At the fragile age of 82, Leonard Cohen is still watching behind closed blinds, ready to shout ‘get off my lawn!’ with his voice of song whenever the grim reaper decides to come a-knocking. Marking his birthday with a gift to us all, Cohen has released the title-track from his new album, You Want It Darker, which will be released October 21st, and it’s a glorious gem wrapped in dark, black amber.

A reverb-soaked church choir of voices courtesy of Montreal’s Cantor Gideon Zelermyer and the Shaar Hashomayim Synagogue Choir immediately sets up the religion-exploring tone of the song, and the repeated cries of ‘Hineni, hineni’ (Hebrew for ‘here I am’, in a complete, spiritual sense) fuel that same age-old question that a lot of Cohen’s songs dwell and dance around; that if God is real, where exactly is he hiding?

Ceremonious church organs and a sturdy, serving bassline give the song it’s skeletal frame, whilst Cohen serves up words of disatisfaction with the higher deity in question: ‘Magnified, sanctified, be thy holy name/ Vilified, crucified, in the human frame/ A million candles burning for the help that never came’. Cohen’s gravelly voice, fresh from the smokehouse, has an air of extreme confidence to it, as though he knows things God could never, and that he would have the upper hand in conversation, if the time ever came.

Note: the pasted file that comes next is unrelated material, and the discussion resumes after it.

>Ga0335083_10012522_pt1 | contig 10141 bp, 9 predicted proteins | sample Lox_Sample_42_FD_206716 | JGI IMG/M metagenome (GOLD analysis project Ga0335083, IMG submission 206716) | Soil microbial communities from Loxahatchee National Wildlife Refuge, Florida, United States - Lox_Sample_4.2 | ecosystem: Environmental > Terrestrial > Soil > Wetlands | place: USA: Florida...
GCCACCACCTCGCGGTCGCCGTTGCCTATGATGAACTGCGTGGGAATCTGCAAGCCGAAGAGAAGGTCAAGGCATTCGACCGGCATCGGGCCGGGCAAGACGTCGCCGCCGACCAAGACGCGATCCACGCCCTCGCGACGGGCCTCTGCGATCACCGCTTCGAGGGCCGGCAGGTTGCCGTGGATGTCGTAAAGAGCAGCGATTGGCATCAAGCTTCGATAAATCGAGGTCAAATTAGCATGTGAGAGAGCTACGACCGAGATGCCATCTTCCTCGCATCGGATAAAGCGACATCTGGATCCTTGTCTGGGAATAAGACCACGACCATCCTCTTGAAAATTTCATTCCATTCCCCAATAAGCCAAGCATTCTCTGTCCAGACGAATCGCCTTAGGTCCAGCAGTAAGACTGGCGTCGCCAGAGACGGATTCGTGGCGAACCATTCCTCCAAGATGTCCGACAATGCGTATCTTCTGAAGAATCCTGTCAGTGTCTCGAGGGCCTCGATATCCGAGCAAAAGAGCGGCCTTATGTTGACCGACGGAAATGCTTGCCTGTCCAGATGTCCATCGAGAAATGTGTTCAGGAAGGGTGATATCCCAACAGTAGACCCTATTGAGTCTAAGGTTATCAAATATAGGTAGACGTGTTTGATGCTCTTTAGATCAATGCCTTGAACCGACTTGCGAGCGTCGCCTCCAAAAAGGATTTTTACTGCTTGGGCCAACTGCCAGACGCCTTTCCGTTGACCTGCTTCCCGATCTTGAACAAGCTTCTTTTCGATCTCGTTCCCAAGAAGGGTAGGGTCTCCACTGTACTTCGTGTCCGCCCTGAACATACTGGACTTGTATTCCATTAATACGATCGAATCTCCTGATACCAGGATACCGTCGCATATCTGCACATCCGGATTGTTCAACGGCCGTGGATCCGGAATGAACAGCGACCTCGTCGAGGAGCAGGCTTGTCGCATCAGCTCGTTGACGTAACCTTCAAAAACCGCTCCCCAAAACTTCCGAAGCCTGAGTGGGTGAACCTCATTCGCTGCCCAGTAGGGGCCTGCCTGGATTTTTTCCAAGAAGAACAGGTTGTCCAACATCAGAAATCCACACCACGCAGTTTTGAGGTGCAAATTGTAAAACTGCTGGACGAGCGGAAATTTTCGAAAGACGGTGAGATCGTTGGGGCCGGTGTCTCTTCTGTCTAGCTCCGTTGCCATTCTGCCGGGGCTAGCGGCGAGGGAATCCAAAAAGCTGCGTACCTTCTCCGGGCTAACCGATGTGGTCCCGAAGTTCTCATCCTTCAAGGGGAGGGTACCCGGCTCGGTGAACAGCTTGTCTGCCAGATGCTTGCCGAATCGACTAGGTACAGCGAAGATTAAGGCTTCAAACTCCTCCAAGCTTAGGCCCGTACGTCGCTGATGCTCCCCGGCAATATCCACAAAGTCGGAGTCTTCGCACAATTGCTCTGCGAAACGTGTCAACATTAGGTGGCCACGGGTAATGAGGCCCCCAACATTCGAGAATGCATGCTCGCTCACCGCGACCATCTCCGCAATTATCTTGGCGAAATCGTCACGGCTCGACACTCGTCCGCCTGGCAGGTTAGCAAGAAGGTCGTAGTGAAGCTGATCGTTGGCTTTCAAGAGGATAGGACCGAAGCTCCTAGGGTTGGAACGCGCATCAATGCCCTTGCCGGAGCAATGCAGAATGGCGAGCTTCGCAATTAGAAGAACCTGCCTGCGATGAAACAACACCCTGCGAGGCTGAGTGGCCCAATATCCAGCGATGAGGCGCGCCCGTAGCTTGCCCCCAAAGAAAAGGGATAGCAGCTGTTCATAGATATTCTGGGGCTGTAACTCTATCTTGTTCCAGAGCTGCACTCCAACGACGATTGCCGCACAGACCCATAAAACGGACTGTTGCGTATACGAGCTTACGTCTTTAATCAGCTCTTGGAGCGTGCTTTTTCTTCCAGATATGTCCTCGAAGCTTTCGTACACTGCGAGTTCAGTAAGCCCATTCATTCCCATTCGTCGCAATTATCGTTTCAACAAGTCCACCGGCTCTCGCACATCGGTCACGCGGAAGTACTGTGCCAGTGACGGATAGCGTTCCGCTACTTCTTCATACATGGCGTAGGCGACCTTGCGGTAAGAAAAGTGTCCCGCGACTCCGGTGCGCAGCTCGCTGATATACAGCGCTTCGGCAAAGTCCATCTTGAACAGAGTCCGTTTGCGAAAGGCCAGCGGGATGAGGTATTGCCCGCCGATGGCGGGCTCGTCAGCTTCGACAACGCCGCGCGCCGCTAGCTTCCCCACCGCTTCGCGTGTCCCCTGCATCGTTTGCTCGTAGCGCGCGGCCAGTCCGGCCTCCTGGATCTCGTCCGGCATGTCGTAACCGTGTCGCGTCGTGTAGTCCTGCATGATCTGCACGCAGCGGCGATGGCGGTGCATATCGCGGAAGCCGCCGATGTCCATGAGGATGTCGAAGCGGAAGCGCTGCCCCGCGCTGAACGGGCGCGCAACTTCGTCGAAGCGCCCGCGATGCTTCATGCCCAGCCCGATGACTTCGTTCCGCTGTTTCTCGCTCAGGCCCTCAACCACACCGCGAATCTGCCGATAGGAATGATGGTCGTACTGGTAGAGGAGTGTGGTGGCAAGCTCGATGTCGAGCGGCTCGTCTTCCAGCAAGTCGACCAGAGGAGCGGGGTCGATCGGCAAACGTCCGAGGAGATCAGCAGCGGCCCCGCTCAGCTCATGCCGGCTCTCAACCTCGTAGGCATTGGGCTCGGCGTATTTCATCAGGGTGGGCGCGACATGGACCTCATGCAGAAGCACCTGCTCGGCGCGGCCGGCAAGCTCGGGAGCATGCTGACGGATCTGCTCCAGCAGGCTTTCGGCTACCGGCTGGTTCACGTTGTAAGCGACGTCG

The existence, or absence, of God is a mystery that we may never truly get to unravel, as we all hurlte towards old age and eventually, our end. What isn’t a mystery to us is our need to fully understand this puzzle called life before our time is up, offering our brave (and often in vain) attempts at reasoning, as we collectively piece together our thoughts, song by song, question by question. However, when the questions sound this good, do we ever really want the answers?

Alex Cameron – Jumping the Shark – Album Review

 

Rating: 7.5/10


2016 has turned out to be a wretched and cruel year within music so far, with the sudden and shocking passings of various icons, such as David Bowie, Prince and now Alan Vega. In a year that’s proved to be one full of sorrow, it’s a welcome change for us all to remind ourselves that it’s just the start for many; to take our eyes of the finish line and instead avert our gaze to the start of a budding artists’ career.